March 4, 2002
Advice and Consent: Where Does Buck Stop on Losses?
Edited by Robin Goldwyn Blumenthal Barron’s
Who’s accountable for the big losses that some investors have suffered on telecom stocks? In many cases, the courts will decide the issue. But for one claim involving a broker, the buck — or more precisely, 600,000 of them — appears to have stopped squarely at the coffers of Salomon Smith Barney.
That’s the latest development in a bizarre drama that has pitted two former brokers against the firm after they and SSB were charged in an NASD complaint with giving bad advice to WorldCom employees on their stock-option portfolios. The brokers, contending that they aren’t at fault, are suing their former employer and its star telecom analyst, Jack Grubman, who’s been credited with helping SSB win coveted investment banking business in the sector before it imploded. The brokers, Amy Elias and Philip Spartis, left the firm in early February; their claim says their jobs were terminated, but an SSB spokeswoman says their employment was severed for job abandonment after extended absences.
Elias and Spartis, who were part of a broker team named in the WorldCom workers’ complaint against them and SSB, claim it was Grubman’s overly bullish calls on WorldCom, not their advice, that caused clients to hold the stock while it was falling. Grubman, who didn’t comment, has been criticized for recommending WorldCom and other telecom stocks long after they started sliding.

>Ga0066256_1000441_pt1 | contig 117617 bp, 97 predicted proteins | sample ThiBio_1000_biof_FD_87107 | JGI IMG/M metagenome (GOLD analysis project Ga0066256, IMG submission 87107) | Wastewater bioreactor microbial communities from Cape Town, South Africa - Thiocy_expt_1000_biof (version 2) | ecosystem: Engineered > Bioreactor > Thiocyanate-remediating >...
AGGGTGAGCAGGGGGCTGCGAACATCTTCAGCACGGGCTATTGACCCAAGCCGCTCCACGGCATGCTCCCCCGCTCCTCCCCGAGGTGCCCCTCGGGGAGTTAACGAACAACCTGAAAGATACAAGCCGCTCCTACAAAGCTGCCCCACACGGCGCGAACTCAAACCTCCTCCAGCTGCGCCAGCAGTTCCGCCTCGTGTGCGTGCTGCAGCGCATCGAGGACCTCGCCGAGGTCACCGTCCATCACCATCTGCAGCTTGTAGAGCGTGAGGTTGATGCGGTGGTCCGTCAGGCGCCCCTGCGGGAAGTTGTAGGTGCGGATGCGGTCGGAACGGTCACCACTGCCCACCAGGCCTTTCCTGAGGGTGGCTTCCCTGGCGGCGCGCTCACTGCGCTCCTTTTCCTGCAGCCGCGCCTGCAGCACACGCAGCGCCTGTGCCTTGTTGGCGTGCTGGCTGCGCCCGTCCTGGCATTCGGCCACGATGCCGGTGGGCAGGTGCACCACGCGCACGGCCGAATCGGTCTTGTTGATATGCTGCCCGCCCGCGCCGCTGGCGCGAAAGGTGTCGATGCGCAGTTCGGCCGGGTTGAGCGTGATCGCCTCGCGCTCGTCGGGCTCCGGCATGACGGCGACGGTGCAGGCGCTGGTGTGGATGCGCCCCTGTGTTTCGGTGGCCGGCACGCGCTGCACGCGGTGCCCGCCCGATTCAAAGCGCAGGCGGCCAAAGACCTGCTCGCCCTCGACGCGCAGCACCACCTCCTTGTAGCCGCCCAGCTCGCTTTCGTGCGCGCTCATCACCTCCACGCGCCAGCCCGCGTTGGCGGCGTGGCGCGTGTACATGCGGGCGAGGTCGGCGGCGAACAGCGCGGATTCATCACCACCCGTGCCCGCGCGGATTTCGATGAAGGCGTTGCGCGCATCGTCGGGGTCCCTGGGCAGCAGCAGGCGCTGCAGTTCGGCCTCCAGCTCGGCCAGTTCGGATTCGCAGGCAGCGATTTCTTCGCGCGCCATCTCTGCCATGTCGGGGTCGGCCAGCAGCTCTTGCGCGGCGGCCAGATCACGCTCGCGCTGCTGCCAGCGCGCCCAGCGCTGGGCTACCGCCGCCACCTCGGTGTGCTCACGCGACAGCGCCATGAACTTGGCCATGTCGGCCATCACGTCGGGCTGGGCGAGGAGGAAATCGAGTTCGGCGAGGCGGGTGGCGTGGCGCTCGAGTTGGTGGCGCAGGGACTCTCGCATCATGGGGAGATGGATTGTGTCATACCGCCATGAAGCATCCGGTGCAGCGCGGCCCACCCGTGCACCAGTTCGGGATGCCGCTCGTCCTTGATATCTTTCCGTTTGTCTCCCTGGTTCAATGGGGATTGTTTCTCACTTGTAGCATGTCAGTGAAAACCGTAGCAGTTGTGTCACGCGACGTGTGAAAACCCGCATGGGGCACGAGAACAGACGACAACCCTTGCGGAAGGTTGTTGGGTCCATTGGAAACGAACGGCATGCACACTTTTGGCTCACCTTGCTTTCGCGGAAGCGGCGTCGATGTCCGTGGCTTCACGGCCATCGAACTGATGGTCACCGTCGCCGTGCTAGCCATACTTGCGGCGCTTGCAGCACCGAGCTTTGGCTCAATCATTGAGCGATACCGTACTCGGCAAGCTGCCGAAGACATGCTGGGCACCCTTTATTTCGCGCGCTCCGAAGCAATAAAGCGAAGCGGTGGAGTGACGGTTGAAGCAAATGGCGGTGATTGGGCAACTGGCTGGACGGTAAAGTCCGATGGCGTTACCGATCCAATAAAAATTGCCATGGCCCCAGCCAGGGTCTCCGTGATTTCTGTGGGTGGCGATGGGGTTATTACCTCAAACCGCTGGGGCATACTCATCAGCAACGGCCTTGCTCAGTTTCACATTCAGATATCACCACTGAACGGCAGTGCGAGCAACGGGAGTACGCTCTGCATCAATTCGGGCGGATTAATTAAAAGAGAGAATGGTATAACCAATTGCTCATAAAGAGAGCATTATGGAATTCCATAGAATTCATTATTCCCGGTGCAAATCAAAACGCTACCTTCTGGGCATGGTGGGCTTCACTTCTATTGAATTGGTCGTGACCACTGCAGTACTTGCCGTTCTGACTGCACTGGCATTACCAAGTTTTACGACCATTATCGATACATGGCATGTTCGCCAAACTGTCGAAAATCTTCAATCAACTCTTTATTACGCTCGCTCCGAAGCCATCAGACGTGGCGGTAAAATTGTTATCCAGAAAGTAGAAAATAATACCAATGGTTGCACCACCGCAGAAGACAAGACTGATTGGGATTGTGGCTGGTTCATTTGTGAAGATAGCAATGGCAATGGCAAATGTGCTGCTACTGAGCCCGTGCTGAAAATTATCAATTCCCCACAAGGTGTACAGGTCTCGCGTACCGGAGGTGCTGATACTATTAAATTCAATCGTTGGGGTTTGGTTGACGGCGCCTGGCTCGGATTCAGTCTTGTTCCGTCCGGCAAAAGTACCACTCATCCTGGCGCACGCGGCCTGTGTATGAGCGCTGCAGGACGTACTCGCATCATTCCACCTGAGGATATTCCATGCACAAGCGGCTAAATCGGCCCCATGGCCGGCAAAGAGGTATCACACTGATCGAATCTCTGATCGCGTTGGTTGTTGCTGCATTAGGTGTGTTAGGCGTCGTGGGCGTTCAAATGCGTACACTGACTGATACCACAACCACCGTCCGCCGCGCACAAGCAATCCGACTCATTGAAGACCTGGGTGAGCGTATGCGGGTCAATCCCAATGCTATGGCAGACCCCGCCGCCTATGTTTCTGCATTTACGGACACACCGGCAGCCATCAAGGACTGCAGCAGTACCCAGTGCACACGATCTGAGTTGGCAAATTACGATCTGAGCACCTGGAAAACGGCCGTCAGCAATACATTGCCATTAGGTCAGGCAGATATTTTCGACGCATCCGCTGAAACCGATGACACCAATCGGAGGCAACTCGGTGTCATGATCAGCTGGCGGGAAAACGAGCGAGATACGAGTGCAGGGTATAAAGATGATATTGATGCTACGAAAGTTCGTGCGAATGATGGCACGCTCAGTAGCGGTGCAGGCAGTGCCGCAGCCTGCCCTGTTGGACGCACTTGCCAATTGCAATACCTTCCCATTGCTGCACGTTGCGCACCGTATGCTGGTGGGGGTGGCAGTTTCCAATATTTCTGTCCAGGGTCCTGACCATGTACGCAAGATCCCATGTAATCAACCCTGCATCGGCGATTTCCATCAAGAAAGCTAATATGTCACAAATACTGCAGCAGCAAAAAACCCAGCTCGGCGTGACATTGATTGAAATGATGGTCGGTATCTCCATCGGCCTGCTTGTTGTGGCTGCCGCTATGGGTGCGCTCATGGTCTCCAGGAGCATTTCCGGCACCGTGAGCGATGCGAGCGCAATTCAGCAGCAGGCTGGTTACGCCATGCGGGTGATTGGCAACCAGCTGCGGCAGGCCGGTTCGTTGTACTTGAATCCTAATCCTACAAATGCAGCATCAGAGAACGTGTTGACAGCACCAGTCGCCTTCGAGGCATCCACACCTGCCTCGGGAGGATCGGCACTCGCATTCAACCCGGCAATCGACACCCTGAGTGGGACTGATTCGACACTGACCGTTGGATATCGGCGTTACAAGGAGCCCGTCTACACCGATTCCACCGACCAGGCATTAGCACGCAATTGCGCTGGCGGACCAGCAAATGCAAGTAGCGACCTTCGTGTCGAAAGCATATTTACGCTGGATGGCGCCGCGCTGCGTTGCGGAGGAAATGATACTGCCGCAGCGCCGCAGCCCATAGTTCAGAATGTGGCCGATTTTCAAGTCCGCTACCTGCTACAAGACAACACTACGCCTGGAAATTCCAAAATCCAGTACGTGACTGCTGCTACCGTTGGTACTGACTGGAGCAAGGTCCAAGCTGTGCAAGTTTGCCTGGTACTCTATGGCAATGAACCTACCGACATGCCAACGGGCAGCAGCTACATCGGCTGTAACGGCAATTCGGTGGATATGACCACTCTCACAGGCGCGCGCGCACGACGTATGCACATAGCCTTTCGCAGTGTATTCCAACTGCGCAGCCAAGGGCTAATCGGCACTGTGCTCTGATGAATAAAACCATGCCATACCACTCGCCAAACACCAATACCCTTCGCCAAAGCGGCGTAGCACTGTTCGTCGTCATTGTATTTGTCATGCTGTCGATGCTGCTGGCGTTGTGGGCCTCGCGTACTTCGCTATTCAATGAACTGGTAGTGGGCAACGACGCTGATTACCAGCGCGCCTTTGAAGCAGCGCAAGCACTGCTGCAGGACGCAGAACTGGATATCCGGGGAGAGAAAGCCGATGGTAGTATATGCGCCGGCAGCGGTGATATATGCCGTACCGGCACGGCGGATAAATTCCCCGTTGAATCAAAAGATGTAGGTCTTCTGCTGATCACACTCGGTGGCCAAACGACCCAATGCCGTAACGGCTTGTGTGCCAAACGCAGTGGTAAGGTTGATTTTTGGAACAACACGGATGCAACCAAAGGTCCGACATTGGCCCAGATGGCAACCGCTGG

SSB and Elias and Spartis agree on their defense that they tried to get the WorldCom employees to diversify their holdings. But the SSB spokeswoman said the ex-brokers’ counterclaim was “without merit,” and that it was “almost ridiculous” to suggest that the brokers or their clients hinged their entire strategy on one analyst’s ratings. She said a Wall Street Journal story saying the firm was talking to other people for Grubman’s job was “categorically untrue.”
Jeffrey Liddle, an attorney for Elias and Spartis who won a $27.6 million award for a former Waddell & Reed broker, claims his clients were fired because they hired him, but the SSB spokeswoman strongly contested that. Lawrence Klayman, an attorney for some WorldCom claimants, confirmed there have been some settlements, and said that’s the reason the brokers sued SSB, to point the finger at someone else.